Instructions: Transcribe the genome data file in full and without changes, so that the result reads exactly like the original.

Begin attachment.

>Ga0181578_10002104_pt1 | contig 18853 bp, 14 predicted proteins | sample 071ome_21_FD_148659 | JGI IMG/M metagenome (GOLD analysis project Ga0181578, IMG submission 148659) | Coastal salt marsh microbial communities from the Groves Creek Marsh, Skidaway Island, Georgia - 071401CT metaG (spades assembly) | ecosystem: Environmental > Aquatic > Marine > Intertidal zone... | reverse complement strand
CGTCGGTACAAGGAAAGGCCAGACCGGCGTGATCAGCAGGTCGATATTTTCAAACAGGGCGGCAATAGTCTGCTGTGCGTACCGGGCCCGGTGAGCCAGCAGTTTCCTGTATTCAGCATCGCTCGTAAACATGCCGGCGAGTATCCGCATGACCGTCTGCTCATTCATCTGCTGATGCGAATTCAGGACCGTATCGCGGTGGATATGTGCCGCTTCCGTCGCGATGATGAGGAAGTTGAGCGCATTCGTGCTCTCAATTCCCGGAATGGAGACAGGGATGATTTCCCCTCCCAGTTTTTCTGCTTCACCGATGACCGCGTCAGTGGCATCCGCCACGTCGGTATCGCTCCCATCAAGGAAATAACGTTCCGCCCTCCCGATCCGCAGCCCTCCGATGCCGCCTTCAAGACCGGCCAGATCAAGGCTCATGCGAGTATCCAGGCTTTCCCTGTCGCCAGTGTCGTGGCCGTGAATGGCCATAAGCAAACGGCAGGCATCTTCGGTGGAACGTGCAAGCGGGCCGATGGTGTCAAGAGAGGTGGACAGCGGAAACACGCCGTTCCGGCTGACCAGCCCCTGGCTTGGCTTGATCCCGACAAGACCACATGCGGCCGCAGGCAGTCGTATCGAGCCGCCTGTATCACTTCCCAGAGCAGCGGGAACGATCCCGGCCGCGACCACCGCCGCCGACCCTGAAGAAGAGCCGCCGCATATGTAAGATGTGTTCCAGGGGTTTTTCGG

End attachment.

>Ga0181578_10002104_pt1 | contig 18853 bp, 14 predicted proteins | sample 071ome_21_FD_148659 | JGI IMG/M metagenome (GOLD analysis project Ga0181578, IMG submission 148659) | Coastal salt marsh microbial communities from the Groves Creek Marsh, Skidaway Island, Georgia - 071401CT metaG (spades assembly) | ecosystem: Environmental > Aquatic > Marine > Intertidal zone... | reverse complement strand
CGTCGGTACAAGGAAAGGCCAGACCGGCGTGATCAGCAGGTCGATATTTTCAAACAGGGCGGCAATAGTCTGCTGTGCGTACCGGGCCCGGTGAGCCAGCAGTTTCCTGTATTCAGCATCGCTCGTAAACATGCCGGCGAGTATCCGCATGACCGTCTGCTCATTCATCTGCTGATGCGAATTCAGGACCGTATCGCGGTGGATATGTGCCGCTTCCGTCGCGATGATGAGGAAGTTGAGCGCATTCGTGCTCTCAATTCCCGGAATGGAGACAGGGATGATTTCCCCTCCCAGTTTTTCTGCTTCACCGATGACCGCGTCAGTGGCATCCGCCACGTCGGTATCGCTCCCATCAAGGAAATAACGTTCCGCCCTCCCGATCCGCAGCCCTCCGATGCCGCCTTCAAGACCGGCCAGATCAAGGCTCATGCGAGTATCCAGGCTTTCCCTGTCGCCAGTGTCGTGGCCGTGAATGGCCATAAGCAAACGGCAGGCATCTTCGGTGGAACGTGCAAGCGGGCCGATGGTGTCAAGAGAGGTGGACAGCGGAAACACGCCGTTCCGGCTGACCAGCCCCTGGCTTGGCTTGATCCCGACAAGACCACATGCGGCCGCAGGCAGTCGTATCGAGCCGCCTGTATCACTTCCCAGAGCAGCGGGAACGATCCCGGCCGCGACCACCGCCGCCGACCCTGAAGAAGAGCCGCCGCATATGTAAGATGTGTTCCAGGGGTTTTTCGG